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View Diary: Facebook is Murdering Dogs (131 comments)

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  •  Then please enumerate exactly where... (6+ / 0-)

    ...my analogy breaks down.

    Facebook's sidewalk isn't a city-owned sidewalk but a privately-owned one; that these organizations are treating it like infrastructure doesn't make it so, nor does it create an obligation on the part of Facebook to keep things running in a way that is most convenient for these organizations.

    "When I give food to the poor, they call me a saint. When I ask why the poor have no food, they call me a communist." --Dom Helder Camara, archbishop of Recife

    by JamesGG on Mon Dec 03, 2012 at 01:33:12 PM PST

    [ Parent ]

    •  Your sense of legality (0+ / 0-)

      is trumped by your lack of a sense of ethics.

      •  "Obligation" isn't necessarily... (5+ / 0-)

        ...all about "legality."

        Surely we would agree that Facebook is in no way legally obligated to offer this free service to anyone at all. But you are suggesting that they are ethicallyobligated.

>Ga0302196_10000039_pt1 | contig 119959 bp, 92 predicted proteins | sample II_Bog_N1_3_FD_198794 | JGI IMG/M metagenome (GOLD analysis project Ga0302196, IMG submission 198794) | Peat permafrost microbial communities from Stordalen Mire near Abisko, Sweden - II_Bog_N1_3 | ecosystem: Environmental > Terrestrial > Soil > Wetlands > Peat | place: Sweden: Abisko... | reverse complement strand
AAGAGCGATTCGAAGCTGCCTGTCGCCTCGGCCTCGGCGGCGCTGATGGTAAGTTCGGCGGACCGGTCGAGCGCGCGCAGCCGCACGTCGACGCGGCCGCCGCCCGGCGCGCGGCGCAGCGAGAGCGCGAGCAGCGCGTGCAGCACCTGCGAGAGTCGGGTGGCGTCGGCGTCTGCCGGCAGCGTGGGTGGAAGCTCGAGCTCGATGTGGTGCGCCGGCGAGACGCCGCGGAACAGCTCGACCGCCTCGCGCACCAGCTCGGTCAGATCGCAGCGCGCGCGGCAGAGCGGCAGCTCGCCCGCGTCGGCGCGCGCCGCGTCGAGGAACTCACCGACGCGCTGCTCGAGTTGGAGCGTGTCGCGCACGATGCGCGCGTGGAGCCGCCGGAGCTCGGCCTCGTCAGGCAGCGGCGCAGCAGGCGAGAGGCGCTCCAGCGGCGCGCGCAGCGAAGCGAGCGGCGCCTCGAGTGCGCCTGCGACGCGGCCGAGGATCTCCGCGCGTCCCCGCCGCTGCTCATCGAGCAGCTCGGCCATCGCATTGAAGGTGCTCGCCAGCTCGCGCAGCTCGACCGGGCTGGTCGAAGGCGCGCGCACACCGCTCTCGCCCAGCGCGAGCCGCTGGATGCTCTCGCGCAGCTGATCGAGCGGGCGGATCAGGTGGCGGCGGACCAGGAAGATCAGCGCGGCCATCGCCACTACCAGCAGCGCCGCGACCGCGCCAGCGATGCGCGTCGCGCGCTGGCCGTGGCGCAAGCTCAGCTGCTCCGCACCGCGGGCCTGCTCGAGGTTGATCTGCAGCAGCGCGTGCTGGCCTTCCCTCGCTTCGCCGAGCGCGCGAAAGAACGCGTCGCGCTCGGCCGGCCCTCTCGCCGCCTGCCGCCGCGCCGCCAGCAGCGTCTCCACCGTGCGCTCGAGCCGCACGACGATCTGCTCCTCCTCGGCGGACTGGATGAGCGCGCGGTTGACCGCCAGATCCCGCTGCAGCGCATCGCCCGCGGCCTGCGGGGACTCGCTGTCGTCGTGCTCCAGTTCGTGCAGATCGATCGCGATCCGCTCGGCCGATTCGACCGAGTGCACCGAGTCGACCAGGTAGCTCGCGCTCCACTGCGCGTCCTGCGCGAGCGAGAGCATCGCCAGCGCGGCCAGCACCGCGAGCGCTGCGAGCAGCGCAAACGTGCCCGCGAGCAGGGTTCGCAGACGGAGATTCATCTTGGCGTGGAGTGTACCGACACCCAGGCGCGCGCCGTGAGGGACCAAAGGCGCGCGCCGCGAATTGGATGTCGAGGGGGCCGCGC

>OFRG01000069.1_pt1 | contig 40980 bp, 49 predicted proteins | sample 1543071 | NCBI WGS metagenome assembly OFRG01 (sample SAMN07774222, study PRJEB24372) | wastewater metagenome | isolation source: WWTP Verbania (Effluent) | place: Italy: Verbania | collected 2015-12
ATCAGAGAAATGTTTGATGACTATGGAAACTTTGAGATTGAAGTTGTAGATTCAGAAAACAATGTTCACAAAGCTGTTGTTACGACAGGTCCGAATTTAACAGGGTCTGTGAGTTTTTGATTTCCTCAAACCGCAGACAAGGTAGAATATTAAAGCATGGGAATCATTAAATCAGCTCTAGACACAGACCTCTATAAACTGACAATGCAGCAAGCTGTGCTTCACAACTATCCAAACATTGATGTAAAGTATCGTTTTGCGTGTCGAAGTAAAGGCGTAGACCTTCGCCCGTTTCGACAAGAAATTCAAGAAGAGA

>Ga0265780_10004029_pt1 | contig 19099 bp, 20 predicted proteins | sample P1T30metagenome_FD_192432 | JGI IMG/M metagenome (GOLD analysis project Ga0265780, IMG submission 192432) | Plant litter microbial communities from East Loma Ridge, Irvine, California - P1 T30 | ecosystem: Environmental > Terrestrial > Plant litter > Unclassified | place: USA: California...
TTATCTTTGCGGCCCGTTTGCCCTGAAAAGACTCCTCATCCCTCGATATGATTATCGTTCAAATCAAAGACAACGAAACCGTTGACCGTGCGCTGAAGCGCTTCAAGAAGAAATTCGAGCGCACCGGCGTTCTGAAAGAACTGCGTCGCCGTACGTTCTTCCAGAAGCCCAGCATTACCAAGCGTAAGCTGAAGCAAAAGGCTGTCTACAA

You're suggesting that because these organizations have (with absolutely no agreement from Facebook to this effect) become dependent on a free service offered by Facebook, Facebook is now ethically obligated in perpetuity to keep this service running in the way that these organizations find most convenient.

        If Facebook fails to keep this service running in the way these organizations find most convenient, you write, it is Facebook that is ethically culpable for the death of these dogs whose lives are on the line—not the people who actually engage in the action of killing the dogs, and not the people or organizations who chose to make the lives of these dogs dependent on Facebook's service rather than using a different service that offered more in the way of user control.

        So, to recap: To you, Facebook is "murdering dogs," and those who suggest otherwise "lack a sense of ethics."

        If nothing else, you have a profound gift for hyperbole.

        "When I give food to the poor, they call me a saint. When I ask why the poor have no food, they call me a communist." --Dom Helder Camara, archbishop of Recife

        by JamesGG on Mon Dec 03, 2012 at 03:10:28 PM PST

        [ Parent ]

        •  Would you be making the same (0+ / 0-)

          argument if twitter ran an experiment in the middle of the Arab Spring that cost lives?

          Do you not understand that there is a difference between obligation and ethics, between what the law calls for and what is the right thing to do?

          Do you think it was right for Bain to jack $350M of auto bailout money? It was legal, but was it right?

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